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Aftermath of the 1917 Halifax explosion. Photo courtesy of the Nova Scotia Archives

Halifax blast remembered

A century ago, on the frigid morning of Dec. 6, 1917, a blast rocked the city of Halifax, obliterating everything within an 800-metre radius of the waterfront, damaging hundreds of other buildings and killing nearly 2,000 people.

By David Gilchrist


A century ago, on the frigid morning of Dec. 6, 1917, a blast rocked the city of Halifax, obliterating everything within an 800-metre radius of the waterfront, damaging hundreds of other buildings and killing nearly 2,000 people.

The disaster occurred when a French cargo ship laden with explosives collided with a Norwegian vessel in the Narrows, a strait connecting Halifax Harbour to the Bedford Basin. The explosion deeply affected the local Methodist and Presbyterian congregations. In fact, it brought the two denominations together well before the national United Church union in 1925.

Within weeks of the explosion, Frederick William Killam, of Kaye Street Methodist, and his good friend William McTaggart Orr, of Grove Presbyterian, realized that there were not enough survivors for two congregations, and suggested to their parishioners that they join together for worship in a temporary shelter. Early in 1918, a tarpaper structure was built, which they called Kaye-Grove Memorial Church. In 1920, five years before denominational union, they became one fellowship and built a beautiful brick building they named United Memorial Church.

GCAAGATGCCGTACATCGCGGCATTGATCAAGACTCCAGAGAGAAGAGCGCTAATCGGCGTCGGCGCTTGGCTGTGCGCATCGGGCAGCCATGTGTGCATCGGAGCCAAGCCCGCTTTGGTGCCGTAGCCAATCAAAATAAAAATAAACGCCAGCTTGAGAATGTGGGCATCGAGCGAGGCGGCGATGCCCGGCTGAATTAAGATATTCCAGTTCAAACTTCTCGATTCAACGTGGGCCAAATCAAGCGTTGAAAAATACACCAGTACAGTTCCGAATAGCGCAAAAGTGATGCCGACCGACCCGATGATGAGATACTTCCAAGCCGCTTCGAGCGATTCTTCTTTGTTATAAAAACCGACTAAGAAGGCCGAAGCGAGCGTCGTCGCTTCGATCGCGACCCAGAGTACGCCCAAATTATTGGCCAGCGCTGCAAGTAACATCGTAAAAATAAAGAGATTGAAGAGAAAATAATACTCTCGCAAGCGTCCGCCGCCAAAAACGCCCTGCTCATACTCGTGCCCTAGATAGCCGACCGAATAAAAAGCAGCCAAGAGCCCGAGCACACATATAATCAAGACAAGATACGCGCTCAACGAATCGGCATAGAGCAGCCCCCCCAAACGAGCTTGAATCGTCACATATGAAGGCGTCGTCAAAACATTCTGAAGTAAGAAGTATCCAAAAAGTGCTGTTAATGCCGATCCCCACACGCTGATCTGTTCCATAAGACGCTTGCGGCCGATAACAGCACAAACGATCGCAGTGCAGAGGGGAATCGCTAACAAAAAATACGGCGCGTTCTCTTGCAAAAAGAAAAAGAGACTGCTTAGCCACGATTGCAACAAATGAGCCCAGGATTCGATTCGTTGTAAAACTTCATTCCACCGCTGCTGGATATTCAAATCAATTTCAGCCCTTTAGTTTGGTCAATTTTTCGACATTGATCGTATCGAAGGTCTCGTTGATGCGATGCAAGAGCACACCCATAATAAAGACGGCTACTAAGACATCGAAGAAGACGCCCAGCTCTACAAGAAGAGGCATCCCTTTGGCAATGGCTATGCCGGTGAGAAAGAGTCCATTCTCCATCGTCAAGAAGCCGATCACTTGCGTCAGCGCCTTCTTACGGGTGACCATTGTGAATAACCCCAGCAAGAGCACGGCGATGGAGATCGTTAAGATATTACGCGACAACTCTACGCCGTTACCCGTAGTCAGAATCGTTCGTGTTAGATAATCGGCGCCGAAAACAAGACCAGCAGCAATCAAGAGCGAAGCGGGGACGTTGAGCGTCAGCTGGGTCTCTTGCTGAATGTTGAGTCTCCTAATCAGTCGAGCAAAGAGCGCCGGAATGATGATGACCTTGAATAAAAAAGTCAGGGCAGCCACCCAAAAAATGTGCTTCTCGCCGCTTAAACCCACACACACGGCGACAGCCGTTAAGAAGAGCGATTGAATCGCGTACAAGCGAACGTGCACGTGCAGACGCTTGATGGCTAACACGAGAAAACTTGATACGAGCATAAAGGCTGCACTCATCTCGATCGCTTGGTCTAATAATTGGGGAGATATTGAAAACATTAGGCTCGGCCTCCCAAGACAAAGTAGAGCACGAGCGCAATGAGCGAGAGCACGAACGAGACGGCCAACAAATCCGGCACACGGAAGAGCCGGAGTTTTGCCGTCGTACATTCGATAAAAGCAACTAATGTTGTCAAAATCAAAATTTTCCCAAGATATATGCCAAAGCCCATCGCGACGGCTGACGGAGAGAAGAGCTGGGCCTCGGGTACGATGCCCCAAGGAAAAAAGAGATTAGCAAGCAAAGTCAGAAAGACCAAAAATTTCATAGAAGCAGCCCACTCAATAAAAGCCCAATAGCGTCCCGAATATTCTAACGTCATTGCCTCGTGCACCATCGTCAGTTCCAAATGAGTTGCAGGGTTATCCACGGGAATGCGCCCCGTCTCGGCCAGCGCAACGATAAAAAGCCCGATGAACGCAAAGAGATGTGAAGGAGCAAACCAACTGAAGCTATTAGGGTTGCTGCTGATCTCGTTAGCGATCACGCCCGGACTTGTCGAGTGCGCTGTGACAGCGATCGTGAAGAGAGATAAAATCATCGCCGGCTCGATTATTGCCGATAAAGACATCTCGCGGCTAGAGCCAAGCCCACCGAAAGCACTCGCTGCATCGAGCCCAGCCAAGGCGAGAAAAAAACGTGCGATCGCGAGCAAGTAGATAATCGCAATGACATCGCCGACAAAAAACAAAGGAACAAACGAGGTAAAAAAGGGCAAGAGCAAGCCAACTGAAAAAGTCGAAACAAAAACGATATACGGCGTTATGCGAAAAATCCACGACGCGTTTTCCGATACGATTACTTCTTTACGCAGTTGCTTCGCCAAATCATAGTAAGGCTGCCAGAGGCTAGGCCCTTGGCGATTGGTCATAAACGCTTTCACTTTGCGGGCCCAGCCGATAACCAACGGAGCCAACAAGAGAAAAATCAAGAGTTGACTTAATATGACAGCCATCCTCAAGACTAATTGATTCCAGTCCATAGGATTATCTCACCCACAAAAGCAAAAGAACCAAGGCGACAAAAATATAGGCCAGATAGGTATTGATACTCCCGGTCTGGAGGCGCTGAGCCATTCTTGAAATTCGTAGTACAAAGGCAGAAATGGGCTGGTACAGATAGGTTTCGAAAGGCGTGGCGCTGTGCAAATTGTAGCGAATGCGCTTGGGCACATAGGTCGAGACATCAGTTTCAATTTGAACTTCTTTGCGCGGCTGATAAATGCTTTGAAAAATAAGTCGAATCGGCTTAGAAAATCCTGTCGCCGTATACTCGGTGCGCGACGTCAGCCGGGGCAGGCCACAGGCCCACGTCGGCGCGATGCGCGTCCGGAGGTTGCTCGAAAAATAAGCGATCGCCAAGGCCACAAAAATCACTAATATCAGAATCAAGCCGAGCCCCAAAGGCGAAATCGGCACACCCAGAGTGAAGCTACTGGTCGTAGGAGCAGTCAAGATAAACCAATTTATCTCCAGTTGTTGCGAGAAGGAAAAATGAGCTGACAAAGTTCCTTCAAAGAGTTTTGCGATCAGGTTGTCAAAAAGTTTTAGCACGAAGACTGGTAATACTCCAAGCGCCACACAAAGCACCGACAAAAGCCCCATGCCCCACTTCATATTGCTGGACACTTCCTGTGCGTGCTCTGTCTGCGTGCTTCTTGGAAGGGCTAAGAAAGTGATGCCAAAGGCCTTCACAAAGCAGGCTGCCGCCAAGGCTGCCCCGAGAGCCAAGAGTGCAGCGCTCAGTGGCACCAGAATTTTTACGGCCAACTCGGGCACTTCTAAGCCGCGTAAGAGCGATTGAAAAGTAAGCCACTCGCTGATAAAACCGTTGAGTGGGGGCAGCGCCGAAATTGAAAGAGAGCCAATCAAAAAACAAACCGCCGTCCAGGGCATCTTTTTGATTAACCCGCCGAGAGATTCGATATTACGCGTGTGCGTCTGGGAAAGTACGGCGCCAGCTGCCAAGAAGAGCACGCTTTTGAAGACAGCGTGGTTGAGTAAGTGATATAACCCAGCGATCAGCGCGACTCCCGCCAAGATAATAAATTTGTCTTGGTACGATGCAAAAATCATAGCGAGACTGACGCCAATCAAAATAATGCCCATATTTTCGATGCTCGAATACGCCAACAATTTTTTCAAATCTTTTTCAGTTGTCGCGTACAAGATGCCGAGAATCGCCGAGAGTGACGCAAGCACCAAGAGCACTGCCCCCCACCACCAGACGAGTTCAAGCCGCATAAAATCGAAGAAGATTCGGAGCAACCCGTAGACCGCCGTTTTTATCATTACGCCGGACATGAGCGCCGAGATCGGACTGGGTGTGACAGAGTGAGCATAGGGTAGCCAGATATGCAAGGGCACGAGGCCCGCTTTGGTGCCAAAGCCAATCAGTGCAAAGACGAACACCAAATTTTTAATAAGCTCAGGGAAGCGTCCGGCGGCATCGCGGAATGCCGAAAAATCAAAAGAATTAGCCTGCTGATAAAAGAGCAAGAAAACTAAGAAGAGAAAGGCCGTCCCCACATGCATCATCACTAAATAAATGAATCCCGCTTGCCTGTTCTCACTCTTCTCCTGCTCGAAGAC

A niece of William Orr’s, Barbara Orr, who lost her family in the explosion, gave part of her inheritance to provide the new church building with a bell tower and a 10-bell carillon.

In 1945, another explosion rocked Halifax when an ammunition barge blew up and set off a series of blasts at the magazine on the Dartmouth side of Bedford Basin. Although the incident was minor by comparison, it was enough to weaken the foundation of the bell tower, rendering it unsafe. The bells sat on the ground outside the church until 1985, when the carillon was installed in a cement structure on Fort Needham, the hill overlooking the site of the 1917 explosion.

Sadly, United Memorial Church closed its doors in 2015. But you can still hear those bells on Fort Needham every Dec. 6.



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